Neuroendocrinologic system

Growth hormone deficiency, the most common RT-induced endocrine disturbance, is most evident in the growing child as a reduction in growth velocity. In the postpubertal individual, growth hormone deficiency is associated with a relative decrease in muscle mass and an increase in adipose tissue.

Gonadotropin deficiency Young children may fail to enter puberty, and females may experience primary amenorrhea. Adult deficiency may be associated with infertility, sexual dysfunction, and decreased libido.

Early sexual maturation Precocious puberty may be seen in patients who have received cranial RT.

TSH deficiency Excessive weight gain and lethargy can be seen with complete TSH deficiency of long duration. Children may have poor linear growth and delayed puberty.

Adrenocorticotropic deficiency and hyperprolactinemia may also be seen.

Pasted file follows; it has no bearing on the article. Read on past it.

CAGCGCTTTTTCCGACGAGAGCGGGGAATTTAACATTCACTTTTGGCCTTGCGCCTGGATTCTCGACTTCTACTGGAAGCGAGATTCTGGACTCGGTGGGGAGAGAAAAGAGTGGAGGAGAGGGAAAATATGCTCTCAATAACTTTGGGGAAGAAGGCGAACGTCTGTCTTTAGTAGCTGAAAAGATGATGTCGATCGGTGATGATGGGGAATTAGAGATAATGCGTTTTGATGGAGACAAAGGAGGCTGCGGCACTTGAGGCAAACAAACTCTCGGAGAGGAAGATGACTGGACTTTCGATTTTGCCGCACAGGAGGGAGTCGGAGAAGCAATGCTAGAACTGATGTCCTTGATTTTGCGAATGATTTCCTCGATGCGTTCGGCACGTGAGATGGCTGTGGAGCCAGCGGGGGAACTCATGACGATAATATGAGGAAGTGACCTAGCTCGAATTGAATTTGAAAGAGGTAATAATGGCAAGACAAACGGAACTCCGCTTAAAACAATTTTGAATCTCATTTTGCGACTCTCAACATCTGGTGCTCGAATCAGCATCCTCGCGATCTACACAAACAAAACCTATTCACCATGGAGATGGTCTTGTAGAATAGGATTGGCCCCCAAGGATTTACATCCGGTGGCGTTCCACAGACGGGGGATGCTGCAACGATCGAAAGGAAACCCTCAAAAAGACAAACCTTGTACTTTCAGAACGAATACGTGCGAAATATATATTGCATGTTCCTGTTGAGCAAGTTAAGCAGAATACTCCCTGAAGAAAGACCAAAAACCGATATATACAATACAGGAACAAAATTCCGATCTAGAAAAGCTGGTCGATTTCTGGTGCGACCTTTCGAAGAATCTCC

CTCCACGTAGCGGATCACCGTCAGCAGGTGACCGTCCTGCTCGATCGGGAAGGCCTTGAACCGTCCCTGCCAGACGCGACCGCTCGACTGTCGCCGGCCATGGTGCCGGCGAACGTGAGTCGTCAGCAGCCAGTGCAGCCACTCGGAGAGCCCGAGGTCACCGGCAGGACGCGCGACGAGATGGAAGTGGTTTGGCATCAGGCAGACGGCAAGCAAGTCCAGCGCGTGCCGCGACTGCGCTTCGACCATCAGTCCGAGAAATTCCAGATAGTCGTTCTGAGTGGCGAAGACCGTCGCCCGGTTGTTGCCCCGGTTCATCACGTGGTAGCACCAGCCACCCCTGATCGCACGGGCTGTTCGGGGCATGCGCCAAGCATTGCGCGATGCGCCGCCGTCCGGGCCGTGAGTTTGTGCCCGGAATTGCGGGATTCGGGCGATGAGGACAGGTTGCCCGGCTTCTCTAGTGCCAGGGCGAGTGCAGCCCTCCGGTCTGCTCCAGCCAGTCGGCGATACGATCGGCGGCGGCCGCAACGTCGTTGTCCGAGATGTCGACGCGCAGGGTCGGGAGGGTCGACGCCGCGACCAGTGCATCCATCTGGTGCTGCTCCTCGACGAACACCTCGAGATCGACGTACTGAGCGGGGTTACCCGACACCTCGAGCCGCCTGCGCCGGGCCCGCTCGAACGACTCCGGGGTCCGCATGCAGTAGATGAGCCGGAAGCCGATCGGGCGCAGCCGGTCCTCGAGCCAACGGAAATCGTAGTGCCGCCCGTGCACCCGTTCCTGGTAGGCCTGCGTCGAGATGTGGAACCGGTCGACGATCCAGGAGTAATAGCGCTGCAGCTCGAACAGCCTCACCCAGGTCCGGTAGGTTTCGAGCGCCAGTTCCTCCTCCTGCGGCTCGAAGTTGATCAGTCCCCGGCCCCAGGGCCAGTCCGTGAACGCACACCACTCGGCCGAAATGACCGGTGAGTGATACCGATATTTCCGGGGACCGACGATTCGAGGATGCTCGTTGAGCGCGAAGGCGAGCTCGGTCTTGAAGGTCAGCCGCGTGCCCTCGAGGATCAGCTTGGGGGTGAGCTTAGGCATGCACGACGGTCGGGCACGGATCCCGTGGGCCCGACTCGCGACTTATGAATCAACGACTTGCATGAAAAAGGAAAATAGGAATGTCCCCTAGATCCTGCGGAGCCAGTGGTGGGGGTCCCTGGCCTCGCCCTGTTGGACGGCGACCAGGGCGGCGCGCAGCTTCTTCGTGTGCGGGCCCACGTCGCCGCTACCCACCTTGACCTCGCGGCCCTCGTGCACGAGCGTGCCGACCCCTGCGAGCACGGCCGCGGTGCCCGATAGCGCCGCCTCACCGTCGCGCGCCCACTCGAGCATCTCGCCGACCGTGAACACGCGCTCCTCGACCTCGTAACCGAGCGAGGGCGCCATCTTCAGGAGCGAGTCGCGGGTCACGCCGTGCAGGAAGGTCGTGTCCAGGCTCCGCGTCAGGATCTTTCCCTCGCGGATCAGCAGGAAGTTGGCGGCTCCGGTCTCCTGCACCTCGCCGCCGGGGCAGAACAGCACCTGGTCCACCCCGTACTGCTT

A number of overlapping clinical syndromes are recognized, depending on the renal volume irradiated and the RT dose delivered.

Radiation nephropathy Acute radiation nephropathy (up to 6 months) following RT is rarely symptomatic; the glomerular filtration rate may be decreased. Signs and symptoms in the subacute period (6–12 months) include dyspnea on exertion, headaches, ankle edema, lassitude, anemia, hypertension, elevated blood urea levels, and urinary abnormalities. Benign or malignant hypertension is seen in the chronic period (generally after 18 months), depending on the severity of renal damage.